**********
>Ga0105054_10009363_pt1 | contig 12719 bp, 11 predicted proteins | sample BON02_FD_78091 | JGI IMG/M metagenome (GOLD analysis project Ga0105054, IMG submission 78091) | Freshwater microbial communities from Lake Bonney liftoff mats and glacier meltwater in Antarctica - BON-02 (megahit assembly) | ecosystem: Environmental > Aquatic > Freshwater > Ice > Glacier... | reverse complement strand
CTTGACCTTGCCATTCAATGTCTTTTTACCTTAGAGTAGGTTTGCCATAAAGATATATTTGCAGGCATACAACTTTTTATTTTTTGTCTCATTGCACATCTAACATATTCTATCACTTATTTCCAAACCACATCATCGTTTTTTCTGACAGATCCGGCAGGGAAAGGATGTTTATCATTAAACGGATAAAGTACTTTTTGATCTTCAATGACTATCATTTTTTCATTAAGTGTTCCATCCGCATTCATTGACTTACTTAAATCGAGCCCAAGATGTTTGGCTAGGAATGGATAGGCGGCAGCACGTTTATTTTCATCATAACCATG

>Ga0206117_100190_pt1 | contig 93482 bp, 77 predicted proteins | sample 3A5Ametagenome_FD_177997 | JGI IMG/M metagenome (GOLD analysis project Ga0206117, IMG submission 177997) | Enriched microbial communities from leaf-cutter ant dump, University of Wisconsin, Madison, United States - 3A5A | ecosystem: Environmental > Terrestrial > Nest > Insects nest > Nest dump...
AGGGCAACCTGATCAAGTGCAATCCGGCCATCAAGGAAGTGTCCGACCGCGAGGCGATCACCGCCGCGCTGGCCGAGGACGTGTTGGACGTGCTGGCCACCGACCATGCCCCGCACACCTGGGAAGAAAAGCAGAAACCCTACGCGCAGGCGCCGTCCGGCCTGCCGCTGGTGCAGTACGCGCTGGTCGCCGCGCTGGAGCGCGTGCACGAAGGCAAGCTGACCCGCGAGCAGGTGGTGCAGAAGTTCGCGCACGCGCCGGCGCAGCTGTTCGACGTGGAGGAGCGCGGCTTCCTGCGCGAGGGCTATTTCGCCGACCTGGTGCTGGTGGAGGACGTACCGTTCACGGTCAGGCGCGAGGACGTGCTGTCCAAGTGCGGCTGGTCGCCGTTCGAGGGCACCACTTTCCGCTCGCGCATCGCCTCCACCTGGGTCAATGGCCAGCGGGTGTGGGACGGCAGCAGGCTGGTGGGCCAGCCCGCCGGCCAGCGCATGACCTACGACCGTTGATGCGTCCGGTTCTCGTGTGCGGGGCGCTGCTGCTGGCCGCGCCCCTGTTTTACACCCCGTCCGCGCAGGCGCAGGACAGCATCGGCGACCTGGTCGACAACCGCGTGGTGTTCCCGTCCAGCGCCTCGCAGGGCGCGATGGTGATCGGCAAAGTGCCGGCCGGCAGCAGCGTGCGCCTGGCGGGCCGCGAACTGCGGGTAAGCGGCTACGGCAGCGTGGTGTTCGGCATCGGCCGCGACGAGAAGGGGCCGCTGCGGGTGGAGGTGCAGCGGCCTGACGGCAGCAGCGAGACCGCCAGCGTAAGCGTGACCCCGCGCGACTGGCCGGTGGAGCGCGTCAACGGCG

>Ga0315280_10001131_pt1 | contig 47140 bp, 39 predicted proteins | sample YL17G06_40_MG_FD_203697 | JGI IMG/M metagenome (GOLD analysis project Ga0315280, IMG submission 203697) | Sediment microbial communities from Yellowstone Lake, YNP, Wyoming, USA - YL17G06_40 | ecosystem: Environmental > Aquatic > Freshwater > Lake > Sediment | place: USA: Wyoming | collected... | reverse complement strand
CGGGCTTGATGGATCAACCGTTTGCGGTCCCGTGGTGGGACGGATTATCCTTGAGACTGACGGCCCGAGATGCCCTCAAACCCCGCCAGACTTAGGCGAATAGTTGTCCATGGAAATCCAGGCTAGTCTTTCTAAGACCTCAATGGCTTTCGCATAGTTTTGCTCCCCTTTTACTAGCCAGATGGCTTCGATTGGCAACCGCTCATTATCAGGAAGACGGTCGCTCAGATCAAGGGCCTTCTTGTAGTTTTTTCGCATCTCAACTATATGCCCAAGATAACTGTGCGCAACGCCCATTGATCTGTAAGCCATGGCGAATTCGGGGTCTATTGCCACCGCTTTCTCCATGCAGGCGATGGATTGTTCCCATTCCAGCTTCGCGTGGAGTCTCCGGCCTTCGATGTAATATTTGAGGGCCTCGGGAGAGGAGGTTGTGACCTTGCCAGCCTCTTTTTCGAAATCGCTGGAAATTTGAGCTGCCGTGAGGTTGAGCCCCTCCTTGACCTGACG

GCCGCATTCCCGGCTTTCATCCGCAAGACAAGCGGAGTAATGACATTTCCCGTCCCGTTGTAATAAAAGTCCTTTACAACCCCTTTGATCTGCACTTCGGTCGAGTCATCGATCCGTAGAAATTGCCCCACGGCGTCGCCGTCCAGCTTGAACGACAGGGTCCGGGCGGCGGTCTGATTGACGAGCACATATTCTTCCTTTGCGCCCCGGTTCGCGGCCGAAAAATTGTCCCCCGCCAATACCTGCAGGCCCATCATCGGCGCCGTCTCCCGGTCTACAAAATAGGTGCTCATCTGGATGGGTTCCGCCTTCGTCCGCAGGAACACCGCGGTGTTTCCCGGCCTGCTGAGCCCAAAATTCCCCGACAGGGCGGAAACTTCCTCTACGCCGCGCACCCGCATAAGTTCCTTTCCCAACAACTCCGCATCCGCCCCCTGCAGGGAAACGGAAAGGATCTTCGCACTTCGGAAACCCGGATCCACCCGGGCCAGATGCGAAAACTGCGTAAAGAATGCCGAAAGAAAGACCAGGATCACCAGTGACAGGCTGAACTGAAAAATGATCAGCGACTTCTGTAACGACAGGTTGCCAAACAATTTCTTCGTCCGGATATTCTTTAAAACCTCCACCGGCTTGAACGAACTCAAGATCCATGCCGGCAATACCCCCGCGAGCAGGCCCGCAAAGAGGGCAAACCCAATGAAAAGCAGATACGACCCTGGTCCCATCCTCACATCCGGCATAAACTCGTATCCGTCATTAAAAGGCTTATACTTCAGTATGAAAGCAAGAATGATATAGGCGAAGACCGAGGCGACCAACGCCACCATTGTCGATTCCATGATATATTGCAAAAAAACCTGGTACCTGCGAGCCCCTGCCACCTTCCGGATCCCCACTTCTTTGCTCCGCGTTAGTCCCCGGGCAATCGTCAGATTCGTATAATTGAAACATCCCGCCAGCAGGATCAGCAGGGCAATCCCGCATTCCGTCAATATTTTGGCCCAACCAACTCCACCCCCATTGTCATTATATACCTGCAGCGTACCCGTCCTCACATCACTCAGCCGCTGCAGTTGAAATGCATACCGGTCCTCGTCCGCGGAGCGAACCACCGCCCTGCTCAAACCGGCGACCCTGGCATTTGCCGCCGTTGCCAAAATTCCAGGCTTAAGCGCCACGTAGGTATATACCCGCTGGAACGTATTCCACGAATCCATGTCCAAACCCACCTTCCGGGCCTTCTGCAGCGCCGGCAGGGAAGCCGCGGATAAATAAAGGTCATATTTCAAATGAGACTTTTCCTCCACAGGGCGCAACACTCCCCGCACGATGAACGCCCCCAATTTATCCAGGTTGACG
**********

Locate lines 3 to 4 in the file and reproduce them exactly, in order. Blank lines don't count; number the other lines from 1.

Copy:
>Ga0206117_100190_pt1 | contig 93482 bp, 77 predicted proteins | sample 3A5Ametagenome_FD_177997 | JGI IMG/M metagenome (GOLD analysis project Ga0206117, IMG submission 177997) | Enriched microbial communities from leaf-cutter ant dump, University of Wisconsin, Madison, United States - 3A5A | ecosystem: Environmental > Terrestrial > Nest > Insects nest > Nest dump...
AGGGCAACCTGATCAAGTGCAATCCGGCCATCAAGGAAGTGTCCGACCGCGAGGCGATCACCGCCGCGCTGGCCGAGGACGTGTTGGACGTGCTGGCCACCGACCATGCCCCGCACACCTGGGAAGAAAAGCAGAAACCCTACGCGCAGGCGCCGTCCGGCCTGCCGCTGGTGCAGTACGCGCTGGTCGCCGCGCTGGAGCGCGTGCACGAAGGCAAGCTGACCCGCGAGCAGGTGGTGCAGAAGTTCGCGCACGCGCCGGCGCAGCTGTTCGACGTGGAGGAGCGCGGCTTCCTGCGCGAGGGCTATTTCGCCGACCTGGTGCTGGTGGAGGACGTACCGTTCACGGTCAGGCGCGAGGACGTGCTGTCCAAGTGCGGCTGGTCGCCGTTCGAGGGCACCACTTTCCGCTCGCGCATCGCCTCCACCTGGGTCAATGGCCAGCGGGTGTGGGACGGCAGCAGGCTGGTGGGCCAGCCCGCCGGCCAGCGCATGACCTACGACCGTTGATGCGTCCGGTTCTCGTGTGCGGGGCGCTGCTGCTGGCCGCGCCCCTGTTTTACACCCCGTCCGCGCAGGCGCAGGACAGCATCGGCGACCTGGTCGACAACCGCGTGGTGTTCCCGTCCAGCGCCTCGCAGGGCGCGATGGTGATCGGCAAAGTGCCGGCCGGCAGCAGCGTGCGCCTGGCGGGCCGCGAACTGCGGGTAAGCGGCTACGGCAGCGTGGTGTTCGGCATCGGCCGCGACGAGAAGGGGCCGCTGCGGGTGGAGGTGCAGCGGCCTGACGGCAGCAGCGAGACCGCCAGCGTAAGCGTGACCCCGCGCGACTGGCCGGTGGAGCGCGTCAACGGCG